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Criterion Collection: Valerie and Her Week of Wonders | Blu-ray Review

12 hours ago

Valerie and Her Week of Wonders (1970) is an obscure fantasia from the fading days of the Czech New Wave. One could argue that its obscurity was richly deserved and that it unfortunately may end now with the release of this new Criterion Blu-ray. The film is a bewildering, at times amateurish, amalgam of the very worst instincts of David Hamilton and Ken Russell mixed with a barrage of B movie horror cliches. And those are some of the best scenes. In between there’s much fret over some magic necklace or earrings or something, and Valerie’s grandparents and/or parents – it’s hard to tell them apart – and a cloaked figure who flits about looking like a hybrid of Nosferatu and Darth Vader. Sorry this synopsis is not more coherent, but this reviewer’s eyes had glazed over long before the film reached its conclusion.

On the other hand, »

- David Anderson

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The Conversation: 2015’s Top 10 Theatrical Releases So Far…

6 July 2015 2:00 PM, PDT

With the first half of 2015 officially coming to a close, it’s time for our mid-year list of best theatrical releases. As seems to be the trend, a bulk of these titles were selections premiering in the late fall circuit of 2014, a move sometimes granting offbeat art-house selections a bit more breathing room (though not always). Here’s a glance at what represents the best of the year thus far, including two directorial debuts, one posthumous work, and one studio feature:

10. The Salt of the Earth – Dir. Wim Wenders & Juliano Ribeiro Salgado

Premiering at the 2014 Cannes Film Festival, German auteur Wim Wenders explores the prolific career of Brazilian photographer Sebastiao Salgado, here with the help of his son, Juliano Ribeiro Salgado serving as co-director. Known for capturing catastrophic events in striking fashion, the documentary finds the artist in search of something positive after decades documenting human nature at its worst. »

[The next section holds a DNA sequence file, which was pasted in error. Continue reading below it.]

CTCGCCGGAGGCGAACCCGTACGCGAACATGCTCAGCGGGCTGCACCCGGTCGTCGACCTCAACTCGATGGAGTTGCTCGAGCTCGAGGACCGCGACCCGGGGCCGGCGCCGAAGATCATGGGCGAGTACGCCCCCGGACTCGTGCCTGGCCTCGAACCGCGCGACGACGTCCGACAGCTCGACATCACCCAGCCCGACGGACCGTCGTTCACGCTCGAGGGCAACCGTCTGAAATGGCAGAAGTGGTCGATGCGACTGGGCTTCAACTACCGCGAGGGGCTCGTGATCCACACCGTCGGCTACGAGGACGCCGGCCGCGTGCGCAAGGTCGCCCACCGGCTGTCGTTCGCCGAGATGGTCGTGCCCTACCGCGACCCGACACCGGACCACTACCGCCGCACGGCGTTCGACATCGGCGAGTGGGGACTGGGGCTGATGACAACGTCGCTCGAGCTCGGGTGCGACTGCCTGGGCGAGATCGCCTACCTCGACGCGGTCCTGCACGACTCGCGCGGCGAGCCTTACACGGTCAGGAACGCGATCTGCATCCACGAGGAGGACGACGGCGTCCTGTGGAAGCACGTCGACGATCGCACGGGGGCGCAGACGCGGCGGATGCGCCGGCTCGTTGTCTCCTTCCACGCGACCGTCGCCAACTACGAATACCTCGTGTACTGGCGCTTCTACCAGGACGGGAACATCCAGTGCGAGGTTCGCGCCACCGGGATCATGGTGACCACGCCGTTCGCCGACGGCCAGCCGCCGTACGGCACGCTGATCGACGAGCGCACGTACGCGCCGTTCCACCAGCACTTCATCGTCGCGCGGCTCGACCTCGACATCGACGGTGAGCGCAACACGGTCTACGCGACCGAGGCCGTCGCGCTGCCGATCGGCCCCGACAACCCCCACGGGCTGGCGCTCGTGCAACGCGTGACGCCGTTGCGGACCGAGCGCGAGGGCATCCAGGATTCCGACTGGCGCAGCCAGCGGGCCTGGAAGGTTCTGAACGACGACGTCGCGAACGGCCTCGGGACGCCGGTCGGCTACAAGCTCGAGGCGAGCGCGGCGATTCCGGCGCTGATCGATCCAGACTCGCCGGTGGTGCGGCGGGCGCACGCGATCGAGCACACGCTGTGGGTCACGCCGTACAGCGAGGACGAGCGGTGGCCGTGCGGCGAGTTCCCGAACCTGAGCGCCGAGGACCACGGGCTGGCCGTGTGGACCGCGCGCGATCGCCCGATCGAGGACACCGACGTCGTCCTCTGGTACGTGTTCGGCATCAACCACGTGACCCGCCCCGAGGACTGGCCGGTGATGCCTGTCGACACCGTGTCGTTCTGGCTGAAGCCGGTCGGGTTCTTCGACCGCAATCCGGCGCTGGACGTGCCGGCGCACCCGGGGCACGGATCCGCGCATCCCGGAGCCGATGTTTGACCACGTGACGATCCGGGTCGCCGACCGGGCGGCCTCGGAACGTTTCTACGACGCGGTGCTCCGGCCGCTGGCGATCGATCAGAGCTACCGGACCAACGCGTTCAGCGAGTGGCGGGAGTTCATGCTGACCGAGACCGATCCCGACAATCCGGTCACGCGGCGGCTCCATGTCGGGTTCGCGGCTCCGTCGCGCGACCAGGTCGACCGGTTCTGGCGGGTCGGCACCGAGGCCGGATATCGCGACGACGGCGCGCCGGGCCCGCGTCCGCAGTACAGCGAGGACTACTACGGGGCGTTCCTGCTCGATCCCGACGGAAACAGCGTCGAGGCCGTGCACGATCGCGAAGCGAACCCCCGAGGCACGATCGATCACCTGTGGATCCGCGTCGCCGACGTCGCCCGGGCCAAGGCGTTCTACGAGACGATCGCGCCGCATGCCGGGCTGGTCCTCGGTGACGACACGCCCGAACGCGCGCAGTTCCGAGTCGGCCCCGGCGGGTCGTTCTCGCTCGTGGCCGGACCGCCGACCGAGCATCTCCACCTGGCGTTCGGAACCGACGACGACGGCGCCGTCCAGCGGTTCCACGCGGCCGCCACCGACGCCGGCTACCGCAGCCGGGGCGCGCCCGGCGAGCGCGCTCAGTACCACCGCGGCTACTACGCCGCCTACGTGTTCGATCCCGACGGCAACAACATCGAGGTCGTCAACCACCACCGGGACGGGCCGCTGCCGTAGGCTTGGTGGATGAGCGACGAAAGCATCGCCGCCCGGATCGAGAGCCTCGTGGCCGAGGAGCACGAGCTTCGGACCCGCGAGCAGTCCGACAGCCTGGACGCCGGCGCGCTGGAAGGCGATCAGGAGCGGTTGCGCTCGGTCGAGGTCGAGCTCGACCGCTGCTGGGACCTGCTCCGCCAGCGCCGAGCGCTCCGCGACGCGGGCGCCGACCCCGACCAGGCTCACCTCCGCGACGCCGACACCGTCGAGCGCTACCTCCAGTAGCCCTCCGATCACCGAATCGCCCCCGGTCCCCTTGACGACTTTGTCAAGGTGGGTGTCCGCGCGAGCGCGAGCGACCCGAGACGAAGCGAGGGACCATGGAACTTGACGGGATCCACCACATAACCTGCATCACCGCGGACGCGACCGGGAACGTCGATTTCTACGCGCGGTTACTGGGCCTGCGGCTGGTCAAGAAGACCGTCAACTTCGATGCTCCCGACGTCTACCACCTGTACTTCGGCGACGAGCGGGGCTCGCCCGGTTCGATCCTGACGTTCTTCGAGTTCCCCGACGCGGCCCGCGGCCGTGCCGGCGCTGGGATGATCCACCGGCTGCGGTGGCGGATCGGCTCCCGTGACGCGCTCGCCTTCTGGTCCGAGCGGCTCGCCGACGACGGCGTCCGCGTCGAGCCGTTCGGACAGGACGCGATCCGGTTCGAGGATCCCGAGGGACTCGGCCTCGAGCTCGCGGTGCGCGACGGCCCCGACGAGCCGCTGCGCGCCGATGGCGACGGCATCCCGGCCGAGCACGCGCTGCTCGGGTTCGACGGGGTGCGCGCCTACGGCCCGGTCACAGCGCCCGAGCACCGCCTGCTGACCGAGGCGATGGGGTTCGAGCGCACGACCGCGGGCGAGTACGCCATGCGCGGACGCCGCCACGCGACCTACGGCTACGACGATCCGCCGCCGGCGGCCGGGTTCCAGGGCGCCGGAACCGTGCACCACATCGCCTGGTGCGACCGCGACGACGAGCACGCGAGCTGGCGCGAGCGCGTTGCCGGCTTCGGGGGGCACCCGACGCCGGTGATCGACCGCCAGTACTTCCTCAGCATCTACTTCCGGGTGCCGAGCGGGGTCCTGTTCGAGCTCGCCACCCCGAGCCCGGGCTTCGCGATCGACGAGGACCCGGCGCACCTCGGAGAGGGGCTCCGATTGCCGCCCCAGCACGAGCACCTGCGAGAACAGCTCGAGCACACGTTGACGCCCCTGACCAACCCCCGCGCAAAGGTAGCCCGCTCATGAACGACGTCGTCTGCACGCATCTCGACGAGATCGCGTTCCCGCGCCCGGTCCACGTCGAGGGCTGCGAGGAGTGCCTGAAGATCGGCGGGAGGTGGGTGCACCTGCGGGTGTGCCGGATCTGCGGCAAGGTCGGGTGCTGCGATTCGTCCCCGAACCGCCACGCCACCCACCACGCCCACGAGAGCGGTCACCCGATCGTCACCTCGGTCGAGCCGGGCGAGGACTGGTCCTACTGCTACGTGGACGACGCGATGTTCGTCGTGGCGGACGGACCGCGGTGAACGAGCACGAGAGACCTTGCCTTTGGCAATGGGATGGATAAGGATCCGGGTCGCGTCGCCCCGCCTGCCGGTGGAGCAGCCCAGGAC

- Nicholas Bell

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What’s Up Doc?: Wiseman Rises to New “Heights” & Rivers Shooting “The Two Eyes Are Not Brothers” in Morocco

6 July 2015 7:00 AM, PDT

It’s been a surprisingly interesting month of moving and shaking in terms of doc development. Just a month after making his first public funding pitch at Toronto’s Hot Docs Forum, legendary doc filmmaker Frederick Wiseman took to Kickstarter to help cover the remaining expenses for his 40th feature film In Jackson Heights (see the film’s first trailer below). Unrelentingly rigorous in his determination to capture the American institutional landscape on film, his latest continues down this thematic rabbit hole, taking on the immensely diverse New York City neighborhood of Jackson Heights as his latest subject. According to the Kickstarter page, Wiseman is currently editing the 120 hours of rushes he shot with hopes of having the film ready for a fall festival premiere (my guess would be Tiff, where both National Gallery and At Berkeley made their North American debut), though he’s currently quite a ways away from his $75,000 goal. »

- Jordan M. Smith

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